I'm not sure what's more enraging—the casual racial profiling or the presumption of guilty-until-proven-innocent—but it's getting hard to deny that the racists are in the driving seat of policy at the Home Office these days.
The racism is utterly, dismally, predictable when times are bad—frightened, stressed people with no economic security look around for someone to blame, and they can be very easily manipulated into blaming others. It's important also to remember that the 1930s were populated by people coming to terms with rapid technological change-induced future shock, and looking for certainty in the face of the future. Today, we have similar levels of future shock, largely social in nature: thanks to the internet we can't ignore other people whose views we find repugnant.
But racism isn't the key issue here. The real question we should be asking is not "what" but "why".
I have a new speculative hypothesis to stand alongside the Martian invasion and the bad dream. It is this: the over-arching reason for the clamp-down on dissent, migration, and freedom of expression, and the concurrent emphasis on security in the developed world, constitutes the visible expression of a pre-emptive counter-revolution.
The fuse for a revolution was lit by the global financial crisis of 2007/08, in a process that looked alarmingly close to triggering the Crisis of Capitalism (a hypothesized event which is associated with an ideology to which the current political elite of the USA and EU are for the most part highly allergic, for anyone aged over 50 spent their formative years under the bipolar tension of the Cold War). It sputtered briefly in the west in the form of the Occupy and related movements, but truly caught fire in 2009 with the failed Green revolution and in 2010-11 with the Arab spring—which were inflamed by the spike in global food prices caused by capital fleeing into commodities in the wake of the banking crisis. Meanwhile, the imposition of disaster capitalism in the west (as a purported "solution" to the debt-based spending bubbles various western governments embarked on during the boom years of the 1990s-2007) inflamed popular tensions in those countries, with results like this (undirected rioting) that never adhered to any political direction, but nevertheless terrified the ruling elite, leading to their retaliation via draconian punishments.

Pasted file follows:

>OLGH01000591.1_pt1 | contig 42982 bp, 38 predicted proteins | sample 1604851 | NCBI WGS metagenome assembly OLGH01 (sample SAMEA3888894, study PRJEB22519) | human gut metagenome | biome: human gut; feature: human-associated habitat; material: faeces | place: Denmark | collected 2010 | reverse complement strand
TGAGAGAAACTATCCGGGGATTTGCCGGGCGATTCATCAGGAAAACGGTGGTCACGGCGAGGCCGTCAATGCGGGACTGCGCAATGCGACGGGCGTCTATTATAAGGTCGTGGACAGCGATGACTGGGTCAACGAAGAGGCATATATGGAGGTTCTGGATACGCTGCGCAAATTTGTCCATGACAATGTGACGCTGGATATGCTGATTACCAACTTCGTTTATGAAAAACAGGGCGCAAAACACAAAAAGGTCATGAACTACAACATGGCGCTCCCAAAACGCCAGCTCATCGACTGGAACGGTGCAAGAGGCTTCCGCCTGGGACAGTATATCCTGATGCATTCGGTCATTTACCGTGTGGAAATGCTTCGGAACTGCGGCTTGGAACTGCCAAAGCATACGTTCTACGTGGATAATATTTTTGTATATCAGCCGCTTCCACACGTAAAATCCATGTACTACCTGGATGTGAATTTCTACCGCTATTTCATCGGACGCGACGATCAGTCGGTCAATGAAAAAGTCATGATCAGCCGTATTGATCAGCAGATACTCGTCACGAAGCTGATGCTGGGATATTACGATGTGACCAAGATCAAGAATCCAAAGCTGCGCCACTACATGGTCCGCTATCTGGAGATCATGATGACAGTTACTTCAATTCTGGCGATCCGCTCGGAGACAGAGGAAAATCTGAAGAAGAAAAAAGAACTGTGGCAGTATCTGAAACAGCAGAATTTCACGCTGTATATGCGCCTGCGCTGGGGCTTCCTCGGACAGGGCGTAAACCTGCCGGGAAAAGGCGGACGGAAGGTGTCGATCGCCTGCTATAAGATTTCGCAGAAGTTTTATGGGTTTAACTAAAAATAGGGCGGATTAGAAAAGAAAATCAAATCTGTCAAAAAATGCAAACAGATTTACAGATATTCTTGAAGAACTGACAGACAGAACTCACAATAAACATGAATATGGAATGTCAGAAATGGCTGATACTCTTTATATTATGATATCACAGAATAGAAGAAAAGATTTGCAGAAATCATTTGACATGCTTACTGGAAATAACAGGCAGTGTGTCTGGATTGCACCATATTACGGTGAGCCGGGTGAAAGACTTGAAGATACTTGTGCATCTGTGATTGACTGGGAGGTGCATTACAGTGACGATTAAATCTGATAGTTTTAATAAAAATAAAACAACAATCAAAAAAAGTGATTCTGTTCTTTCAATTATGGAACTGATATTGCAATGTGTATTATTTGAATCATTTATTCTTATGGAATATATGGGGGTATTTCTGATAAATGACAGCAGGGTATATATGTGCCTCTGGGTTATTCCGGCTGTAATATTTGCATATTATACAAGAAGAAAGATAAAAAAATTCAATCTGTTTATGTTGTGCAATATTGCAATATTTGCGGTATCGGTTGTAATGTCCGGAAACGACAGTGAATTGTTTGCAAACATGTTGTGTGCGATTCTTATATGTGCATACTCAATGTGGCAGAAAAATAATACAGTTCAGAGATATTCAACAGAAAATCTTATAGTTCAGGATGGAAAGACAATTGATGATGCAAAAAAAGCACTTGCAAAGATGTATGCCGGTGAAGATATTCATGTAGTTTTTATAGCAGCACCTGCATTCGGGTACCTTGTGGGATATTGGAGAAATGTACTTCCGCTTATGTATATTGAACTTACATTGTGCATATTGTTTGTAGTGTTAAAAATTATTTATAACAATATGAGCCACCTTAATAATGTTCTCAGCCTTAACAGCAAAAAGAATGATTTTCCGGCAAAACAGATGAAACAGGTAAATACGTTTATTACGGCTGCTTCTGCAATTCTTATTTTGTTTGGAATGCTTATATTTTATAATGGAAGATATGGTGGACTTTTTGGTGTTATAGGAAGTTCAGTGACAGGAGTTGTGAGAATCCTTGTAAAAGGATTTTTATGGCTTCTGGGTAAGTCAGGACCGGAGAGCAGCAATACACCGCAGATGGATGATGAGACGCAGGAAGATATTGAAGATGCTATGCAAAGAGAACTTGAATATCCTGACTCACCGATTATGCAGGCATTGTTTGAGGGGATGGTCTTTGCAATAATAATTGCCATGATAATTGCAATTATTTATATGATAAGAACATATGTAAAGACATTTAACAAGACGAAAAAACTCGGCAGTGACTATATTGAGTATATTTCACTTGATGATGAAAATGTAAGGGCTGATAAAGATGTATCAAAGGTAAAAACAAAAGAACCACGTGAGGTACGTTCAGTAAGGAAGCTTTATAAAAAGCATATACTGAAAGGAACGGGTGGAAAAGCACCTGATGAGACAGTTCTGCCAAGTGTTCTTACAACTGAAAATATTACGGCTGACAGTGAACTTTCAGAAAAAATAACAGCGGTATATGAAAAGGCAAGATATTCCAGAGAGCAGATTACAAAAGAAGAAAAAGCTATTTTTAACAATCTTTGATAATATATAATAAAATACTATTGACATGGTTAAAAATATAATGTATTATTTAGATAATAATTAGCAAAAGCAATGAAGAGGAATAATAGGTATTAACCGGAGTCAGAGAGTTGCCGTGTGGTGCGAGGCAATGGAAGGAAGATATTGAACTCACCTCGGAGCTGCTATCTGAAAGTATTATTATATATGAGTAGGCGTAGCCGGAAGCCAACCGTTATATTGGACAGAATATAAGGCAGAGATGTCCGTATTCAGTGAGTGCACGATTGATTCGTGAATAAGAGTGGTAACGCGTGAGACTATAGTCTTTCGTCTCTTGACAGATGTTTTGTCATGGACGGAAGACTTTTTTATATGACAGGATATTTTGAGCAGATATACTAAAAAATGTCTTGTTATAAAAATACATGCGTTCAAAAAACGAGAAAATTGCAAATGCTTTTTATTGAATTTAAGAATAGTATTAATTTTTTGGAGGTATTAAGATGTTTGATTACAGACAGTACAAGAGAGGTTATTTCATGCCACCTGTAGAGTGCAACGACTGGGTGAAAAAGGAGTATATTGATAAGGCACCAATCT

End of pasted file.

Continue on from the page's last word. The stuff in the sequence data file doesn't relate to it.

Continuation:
The wave of revolutions has so far been contained within the Arab world (a part of the globe which—I don't think this is any kind of coincidence at all—is suddenly becoming much less important to the energy geopolitics of the west, with the switch to fracking and renewables now under way). The policy of pre-emptive counter-revolution, facilitated by the imposition of the global internet panopticon, has clamped the lid down tight.
So, in summary: I believe what we're seeing is a move towards the global imposition of a police state in the developed world, leveraging the xenophobia that naturally emerges during insecure times, by a ruling elite who are themselves feeling threatened by a spectre. Controls on movement, freedom of association, and speech are all key tools in the classic police state's arsenal. What's new about this cycle is that the police state machinery is imposed locally, within national boundaries, but applies everywhere: the economic system it is intended to protect is transnational and unconstrained. Which is why even places that were largely exempt during the cold war are having a common police state agenda quietly imposed. There is to be no refuge, other than destabilized "failed states" where the conditions of life make a police state look utopian in comparison.
This system has emerged organically, from the bottom up, and is not the result of any conspiracy; it's just individuals and groups moving to protect their shareholdings in the Martian invaders, by creating an environment that is safe for the hive intelligences to operate in.
As to how I feel about this ...
I'm middle-aged and comfortable and have no great love for revolutions, even though I'd say that the imposition of a global police state deserves a place high on the list of complaints weighty enough to legitimize one. But revolutions almost invariably go bad. A few, like the Velvet revolution, turn out all right in the end; but many more provide opportunities for the vilest dregs of humanity to run amok. Only when the post-revolutionary society stabilizes and the convulsions subside do we get to see whether or not we're better off: and even if we are, that's scant comfort for the bereaved relatives of those who died in the process. As I said, I'm middle-aged, fat, and have health issues: don't look for me on the barricades. If it happens, I'll be over here wringing my hands and writing communiques calling for less smashing of skulls. Because? Fuck every cause that ends in murder and children crying.